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47. The CRTC is the only party with the legal authority to mandate regulated entities cooperate with the disabilities community by establishing a DRO, defining basic service standards, and collecting contributions for NDSF. Consequently, MAC/Access 2020 Coalition submit that leadership by the Commission will be critical for reducing barriers to access and use of communications technologies that require fixed or mobile broadband Internet connectivity. In allocation of the subsidies however, it would be more efficient for the Commission to work with provinces and other public agencies that already work closely with Canadians with disabilities to distribute the funds to those who need them most (using a voucher that is redeemable from any fixed and mobile service provider for cash value from the funds CRTC collects for the NDSF). If the Commission chooses to build on our recommendations and to collect funds from regulated entities for the NDSF, then it be will essential for the CRTC (hopefully DRO staff within the CRTC, if the Commission also institutes a DRO) to work with relevant provincial ministries and other agencies responsible of accessibility and service delivery agencies.

48. As we noted during the oral hearing, we do not believe that concerns by Commissioner **** with respect to potential claw back of NDSF basic communications subsidies by the provinces are warranted. However, to alleviate any potential concerns, if it chooses to take the lead and adopt the NDSF, then the CRTC can ask the provincial governments to commit not to engage in such a practice, as well as start a dialogue about how it might be best to deliver the scarce funds the Commission mandates large service providers to contribute to the NDSF to those who need them most. We are confident that most provinces will be happy to make such a commitment not to claw back basic incomes, and many might be happy to contribute their own resources and work with the CRTC (or the DRO within the CRTC if it is developed) to improve accessibility and affordability of services that are available in their jurisdictions for persons with disabilities.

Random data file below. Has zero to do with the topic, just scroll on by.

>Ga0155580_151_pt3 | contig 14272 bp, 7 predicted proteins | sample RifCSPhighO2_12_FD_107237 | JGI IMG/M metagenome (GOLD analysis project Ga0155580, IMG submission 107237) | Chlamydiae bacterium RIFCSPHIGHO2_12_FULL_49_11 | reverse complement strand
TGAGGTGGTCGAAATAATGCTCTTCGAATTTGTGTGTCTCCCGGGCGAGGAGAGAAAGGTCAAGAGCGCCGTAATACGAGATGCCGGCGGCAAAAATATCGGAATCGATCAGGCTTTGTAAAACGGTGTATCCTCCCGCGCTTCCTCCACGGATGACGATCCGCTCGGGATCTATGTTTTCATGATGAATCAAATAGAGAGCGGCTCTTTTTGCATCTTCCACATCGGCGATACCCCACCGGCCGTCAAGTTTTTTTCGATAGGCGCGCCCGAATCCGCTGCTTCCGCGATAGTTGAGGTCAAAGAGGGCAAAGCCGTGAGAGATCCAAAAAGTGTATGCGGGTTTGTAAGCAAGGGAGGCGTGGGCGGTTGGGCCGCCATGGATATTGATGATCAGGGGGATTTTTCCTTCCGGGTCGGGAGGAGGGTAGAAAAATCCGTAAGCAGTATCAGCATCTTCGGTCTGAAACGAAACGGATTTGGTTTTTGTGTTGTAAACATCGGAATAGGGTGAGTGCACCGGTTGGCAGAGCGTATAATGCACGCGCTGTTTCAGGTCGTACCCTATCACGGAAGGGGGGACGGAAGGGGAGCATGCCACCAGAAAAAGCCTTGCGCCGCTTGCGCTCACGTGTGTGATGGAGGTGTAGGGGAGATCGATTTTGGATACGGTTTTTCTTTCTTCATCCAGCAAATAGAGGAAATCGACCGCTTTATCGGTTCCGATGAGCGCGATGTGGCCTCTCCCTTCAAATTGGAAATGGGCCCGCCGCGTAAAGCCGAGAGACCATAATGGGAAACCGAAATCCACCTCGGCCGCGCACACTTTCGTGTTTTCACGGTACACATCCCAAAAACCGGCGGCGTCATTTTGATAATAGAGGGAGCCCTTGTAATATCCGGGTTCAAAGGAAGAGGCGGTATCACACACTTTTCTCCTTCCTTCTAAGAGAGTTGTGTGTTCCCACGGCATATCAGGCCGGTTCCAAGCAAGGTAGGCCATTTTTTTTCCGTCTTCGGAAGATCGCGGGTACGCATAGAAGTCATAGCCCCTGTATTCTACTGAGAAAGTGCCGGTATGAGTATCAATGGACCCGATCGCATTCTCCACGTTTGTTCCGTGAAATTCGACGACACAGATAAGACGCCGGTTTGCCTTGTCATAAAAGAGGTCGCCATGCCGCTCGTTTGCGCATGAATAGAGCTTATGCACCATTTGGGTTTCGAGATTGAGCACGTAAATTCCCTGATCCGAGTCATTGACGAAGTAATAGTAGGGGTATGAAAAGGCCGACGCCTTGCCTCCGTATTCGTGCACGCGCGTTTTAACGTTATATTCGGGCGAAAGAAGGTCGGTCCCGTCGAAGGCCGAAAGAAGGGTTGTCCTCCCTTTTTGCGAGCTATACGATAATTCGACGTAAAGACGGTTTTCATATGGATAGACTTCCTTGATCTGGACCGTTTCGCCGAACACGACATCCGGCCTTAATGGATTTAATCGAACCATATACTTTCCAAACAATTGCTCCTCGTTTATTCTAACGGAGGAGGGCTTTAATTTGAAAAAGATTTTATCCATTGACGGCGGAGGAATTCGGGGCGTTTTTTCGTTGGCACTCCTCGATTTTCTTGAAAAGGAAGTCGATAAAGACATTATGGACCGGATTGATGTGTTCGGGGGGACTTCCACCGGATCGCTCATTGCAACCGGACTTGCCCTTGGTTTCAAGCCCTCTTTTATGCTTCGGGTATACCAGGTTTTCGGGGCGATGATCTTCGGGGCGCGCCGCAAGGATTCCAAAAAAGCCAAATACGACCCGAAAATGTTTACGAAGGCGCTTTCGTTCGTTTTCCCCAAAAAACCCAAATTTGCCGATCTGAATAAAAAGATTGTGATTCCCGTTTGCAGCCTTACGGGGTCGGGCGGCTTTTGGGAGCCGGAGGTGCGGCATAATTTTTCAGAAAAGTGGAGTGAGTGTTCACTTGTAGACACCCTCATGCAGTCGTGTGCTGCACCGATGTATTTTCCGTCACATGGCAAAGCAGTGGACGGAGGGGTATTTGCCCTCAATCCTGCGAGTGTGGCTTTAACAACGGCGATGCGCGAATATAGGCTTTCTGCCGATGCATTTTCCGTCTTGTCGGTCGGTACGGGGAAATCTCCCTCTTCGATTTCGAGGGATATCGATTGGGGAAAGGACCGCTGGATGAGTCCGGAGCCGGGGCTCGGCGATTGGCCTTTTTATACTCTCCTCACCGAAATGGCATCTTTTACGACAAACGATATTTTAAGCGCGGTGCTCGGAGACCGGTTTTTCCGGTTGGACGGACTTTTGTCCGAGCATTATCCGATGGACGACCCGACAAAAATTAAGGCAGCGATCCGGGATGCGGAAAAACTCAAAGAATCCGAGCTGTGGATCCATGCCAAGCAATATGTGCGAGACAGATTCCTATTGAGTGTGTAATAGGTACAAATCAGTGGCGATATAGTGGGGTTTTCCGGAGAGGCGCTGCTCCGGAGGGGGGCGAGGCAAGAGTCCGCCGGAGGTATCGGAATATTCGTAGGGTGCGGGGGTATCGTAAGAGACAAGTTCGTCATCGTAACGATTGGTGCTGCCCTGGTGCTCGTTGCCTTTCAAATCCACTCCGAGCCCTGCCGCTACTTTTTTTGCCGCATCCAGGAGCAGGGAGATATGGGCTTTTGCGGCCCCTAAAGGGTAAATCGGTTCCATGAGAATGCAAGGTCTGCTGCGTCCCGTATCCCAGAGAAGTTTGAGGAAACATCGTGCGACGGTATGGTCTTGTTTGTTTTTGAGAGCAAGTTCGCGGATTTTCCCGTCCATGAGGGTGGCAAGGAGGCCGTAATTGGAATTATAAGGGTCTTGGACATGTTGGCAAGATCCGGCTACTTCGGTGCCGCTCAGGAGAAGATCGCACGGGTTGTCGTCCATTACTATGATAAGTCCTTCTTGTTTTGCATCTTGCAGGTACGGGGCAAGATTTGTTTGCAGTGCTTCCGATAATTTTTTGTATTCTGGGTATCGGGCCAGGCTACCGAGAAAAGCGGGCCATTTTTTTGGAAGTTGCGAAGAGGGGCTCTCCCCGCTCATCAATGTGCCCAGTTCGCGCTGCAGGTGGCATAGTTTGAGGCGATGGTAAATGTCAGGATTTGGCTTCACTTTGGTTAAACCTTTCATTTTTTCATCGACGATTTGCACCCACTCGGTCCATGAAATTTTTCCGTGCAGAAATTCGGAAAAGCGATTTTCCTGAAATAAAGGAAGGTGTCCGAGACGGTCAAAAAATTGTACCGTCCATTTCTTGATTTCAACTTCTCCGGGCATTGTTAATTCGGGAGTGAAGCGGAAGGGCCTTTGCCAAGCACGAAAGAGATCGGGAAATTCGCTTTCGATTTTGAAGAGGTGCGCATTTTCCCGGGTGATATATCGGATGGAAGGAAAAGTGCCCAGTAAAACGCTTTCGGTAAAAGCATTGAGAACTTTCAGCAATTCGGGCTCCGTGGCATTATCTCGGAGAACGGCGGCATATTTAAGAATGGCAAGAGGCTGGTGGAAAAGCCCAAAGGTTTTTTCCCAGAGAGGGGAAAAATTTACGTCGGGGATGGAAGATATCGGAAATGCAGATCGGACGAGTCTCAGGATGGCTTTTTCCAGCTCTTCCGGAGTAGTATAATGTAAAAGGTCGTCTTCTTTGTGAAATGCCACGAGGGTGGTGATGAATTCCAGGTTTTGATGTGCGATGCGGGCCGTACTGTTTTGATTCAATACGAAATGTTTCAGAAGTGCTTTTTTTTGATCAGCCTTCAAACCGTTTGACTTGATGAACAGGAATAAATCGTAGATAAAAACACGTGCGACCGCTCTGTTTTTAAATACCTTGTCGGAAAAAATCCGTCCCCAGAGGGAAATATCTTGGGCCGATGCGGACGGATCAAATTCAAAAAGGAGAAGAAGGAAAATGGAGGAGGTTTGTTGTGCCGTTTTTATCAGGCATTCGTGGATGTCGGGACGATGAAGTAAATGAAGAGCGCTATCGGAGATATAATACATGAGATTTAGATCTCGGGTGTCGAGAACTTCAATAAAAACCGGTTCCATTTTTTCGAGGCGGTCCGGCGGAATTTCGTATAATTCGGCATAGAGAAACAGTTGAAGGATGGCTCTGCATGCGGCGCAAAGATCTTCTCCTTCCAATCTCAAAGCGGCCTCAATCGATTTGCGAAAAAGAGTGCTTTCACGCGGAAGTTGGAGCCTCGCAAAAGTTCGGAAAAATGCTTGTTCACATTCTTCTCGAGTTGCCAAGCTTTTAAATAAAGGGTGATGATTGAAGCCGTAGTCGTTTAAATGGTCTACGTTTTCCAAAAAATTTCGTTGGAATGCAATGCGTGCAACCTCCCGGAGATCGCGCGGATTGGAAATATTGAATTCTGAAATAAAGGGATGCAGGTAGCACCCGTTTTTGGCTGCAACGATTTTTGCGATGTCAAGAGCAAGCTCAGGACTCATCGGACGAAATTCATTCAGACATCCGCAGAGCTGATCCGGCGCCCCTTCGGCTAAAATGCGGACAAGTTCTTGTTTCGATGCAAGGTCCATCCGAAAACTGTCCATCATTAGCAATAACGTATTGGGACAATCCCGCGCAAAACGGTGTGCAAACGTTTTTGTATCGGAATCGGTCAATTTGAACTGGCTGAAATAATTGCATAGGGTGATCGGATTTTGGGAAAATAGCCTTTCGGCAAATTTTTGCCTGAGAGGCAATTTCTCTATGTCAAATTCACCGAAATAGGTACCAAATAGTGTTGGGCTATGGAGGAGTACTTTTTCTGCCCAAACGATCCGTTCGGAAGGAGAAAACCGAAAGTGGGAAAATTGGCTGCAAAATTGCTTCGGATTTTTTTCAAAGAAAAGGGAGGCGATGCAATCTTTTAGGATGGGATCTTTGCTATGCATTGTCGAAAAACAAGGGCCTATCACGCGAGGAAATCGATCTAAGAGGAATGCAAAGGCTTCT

As documented in various submission by provincial and municipal governments, improving broadband connectivity represents a key priority for many of them because it can help reduce the costs of delivering other public services. Consequently, we submit there is significant room for building constructive cooperative arrangements across different levels of government once the CRTC decides to take the lead and implement the DRO and NDSF mechanisms that we have demonstrated are needed to help achieve basic service objectives the Parliament has authorized the CRTC to pursue in the public interest. As we have argued in our previous proceeding, 20

MAC/Access 2020 Coalition believe that policies that are in the interest of Canadians with disabilities are also in the broader public interest of all Canadians.

49. On behalf of organizations represented in the Access 2020 Coalition we urge the Commission to consider the gaps we have identified in our submissions and concrete solutions we have detailed for addressing them. With the exception of the design of mechanisms for distributing demand side subsidies from the NDSF to those with severe or very severe disabilities and low income, which needs multilevel public sector coordination, the Commission is the only competent authority to establish and house an effective DRO, mandated minimum service standards and a basic service package, and require telecommunications companies to contribute funds to address gaps MAC/Access 2020 and other representatives of the disabilities community have documented on the record of this proceeding.

***End of Document***
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Final Submission : Media Access Canada (Intervenor 693)

Document Name: 2015-134.223960.2614304.Final Submission (1k17k01!).html

Raisons pour comparaitre / Reasons for appearanceWhile it is not anticipated that further hearings will be held in respect of this consultation, MAC would seek leave to appear if such a hearing were to transpire, given our involvement in the earlier proceedings.